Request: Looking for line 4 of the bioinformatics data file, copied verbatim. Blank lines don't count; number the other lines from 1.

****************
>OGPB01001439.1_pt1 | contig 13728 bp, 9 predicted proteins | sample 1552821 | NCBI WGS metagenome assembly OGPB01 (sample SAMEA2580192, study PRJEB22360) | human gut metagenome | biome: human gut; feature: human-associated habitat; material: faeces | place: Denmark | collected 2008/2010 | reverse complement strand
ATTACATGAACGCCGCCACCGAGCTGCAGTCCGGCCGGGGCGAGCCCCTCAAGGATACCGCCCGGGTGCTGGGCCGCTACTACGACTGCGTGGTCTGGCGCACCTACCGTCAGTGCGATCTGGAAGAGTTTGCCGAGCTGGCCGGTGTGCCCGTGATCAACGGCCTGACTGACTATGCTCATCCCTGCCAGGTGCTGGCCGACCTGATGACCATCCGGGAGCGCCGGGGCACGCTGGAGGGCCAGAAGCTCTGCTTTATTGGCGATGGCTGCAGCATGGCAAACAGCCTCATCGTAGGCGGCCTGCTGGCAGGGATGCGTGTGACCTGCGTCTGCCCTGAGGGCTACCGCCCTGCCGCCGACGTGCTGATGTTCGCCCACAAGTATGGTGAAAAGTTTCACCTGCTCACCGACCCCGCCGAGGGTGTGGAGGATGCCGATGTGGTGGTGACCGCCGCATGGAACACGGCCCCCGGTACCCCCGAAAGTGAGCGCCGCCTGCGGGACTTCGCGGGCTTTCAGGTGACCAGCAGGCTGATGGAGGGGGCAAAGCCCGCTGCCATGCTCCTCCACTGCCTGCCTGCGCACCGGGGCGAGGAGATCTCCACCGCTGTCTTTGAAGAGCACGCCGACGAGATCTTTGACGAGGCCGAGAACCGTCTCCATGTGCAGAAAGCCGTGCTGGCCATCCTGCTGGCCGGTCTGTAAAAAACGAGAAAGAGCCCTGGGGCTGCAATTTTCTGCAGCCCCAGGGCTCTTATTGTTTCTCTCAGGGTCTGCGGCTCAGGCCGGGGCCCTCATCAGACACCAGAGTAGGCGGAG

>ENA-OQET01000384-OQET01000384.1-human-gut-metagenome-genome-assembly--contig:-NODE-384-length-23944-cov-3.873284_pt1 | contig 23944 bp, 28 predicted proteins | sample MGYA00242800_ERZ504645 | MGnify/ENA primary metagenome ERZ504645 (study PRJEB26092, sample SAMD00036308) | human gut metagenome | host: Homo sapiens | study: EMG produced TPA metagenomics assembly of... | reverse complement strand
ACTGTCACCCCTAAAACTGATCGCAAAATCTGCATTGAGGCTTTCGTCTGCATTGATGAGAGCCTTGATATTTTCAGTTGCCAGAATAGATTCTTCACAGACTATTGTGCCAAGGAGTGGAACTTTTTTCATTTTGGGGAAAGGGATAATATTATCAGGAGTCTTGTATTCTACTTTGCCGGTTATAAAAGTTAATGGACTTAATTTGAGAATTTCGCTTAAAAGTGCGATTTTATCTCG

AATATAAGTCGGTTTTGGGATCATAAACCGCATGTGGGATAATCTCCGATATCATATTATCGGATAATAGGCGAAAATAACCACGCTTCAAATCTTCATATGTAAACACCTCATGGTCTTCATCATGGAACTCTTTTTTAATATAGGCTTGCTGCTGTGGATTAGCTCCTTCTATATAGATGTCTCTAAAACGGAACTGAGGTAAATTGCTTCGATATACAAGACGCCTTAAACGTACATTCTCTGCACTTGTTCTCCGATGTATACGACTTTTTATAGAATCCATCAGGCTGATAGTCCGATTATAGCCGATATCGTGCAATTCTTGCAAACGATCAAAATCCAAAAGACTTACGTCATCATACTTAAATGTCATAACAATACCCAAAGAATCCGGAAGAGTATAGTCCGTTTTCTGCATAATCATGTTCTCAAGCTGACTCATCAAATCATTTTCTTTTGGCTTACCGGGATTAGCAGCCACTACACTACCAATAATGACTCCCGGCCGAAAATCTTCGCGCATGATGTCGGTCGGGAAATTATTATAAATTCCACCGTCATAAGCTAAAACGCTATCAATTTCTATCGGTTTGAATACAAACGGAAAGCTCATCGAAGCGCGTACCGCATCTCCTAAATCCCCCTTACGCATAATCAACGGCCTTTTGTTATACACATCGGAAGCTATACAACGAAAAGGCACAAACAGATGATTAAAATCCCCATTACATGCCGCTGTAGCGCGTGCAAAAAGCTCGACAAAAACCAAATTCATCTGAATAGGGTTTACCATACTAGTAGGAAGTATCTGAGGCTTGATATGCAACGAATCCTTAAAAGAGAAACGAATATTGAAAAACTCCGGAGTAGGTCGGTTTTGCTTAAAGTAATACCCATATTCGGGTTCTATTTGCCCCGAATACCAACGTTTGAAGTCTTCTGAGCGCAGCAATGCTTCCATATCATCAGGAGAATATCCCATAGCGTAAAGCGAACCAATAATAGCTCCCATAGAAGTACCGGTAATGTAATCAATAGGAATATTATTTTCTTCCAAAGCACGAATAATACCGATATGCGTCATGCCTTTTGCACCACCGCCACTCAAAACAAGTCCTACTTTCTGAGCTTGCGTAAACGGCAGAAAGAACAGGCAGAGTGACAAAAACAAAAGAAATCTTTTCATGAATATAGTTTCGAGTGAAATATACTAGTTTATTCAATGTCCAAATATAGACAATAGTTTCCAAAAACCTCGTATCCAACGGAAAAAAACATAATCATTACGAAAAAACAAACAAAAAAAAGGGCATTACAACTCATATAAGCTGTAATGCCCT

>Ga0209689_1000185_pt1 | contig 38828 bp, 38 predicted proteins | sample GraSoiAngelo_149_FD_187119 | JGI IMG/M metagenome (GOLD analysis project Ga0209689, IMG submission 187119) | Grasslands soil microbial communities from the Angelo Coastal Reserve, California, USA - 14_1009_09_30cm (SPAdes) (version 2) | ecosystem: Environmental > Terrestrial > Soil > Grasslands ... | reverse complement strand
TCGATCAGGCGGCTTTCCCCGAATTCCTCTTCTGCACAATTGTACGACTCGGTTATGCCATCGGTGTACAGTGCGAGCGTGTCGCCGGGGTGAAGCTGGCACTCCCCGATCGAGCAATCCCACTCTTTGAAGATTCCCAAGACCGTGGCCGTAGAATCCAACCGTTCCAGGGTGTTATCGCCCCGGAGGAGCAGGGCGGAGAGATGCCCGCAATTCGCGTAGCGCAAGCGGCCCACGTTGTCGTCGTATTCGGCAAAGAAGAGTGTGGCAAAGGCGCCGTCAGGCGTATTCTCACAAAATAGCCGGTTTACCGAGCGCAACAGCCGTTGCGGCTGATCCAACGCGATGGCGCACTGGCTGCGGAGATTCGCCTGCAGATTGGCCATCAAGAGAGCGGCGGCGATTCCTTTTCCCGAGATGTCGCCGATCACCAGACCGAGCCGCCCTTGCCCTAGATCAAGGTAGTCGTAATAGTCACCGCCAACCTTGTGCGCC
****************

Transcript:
ACTGTCACCCCTAAAACTGATCGCAAAATCTGCATTGAGGCTTTCGTCTGCATTGATGAGAGCCTTGATATTTTCAGTTGCCAGAATAGATTCTTCACAGACTATTGTGCCAAGGAGTGGAACTTTTTTCATTTTGGGGAAAGGGATAATATTATCAGGAGTCTTGTATTCTACTTTGCCGGTTATAAAAGTTAATGGACTTAATTTGAGAATTTCGCTTAAAAGTGCGATTTTATCTCG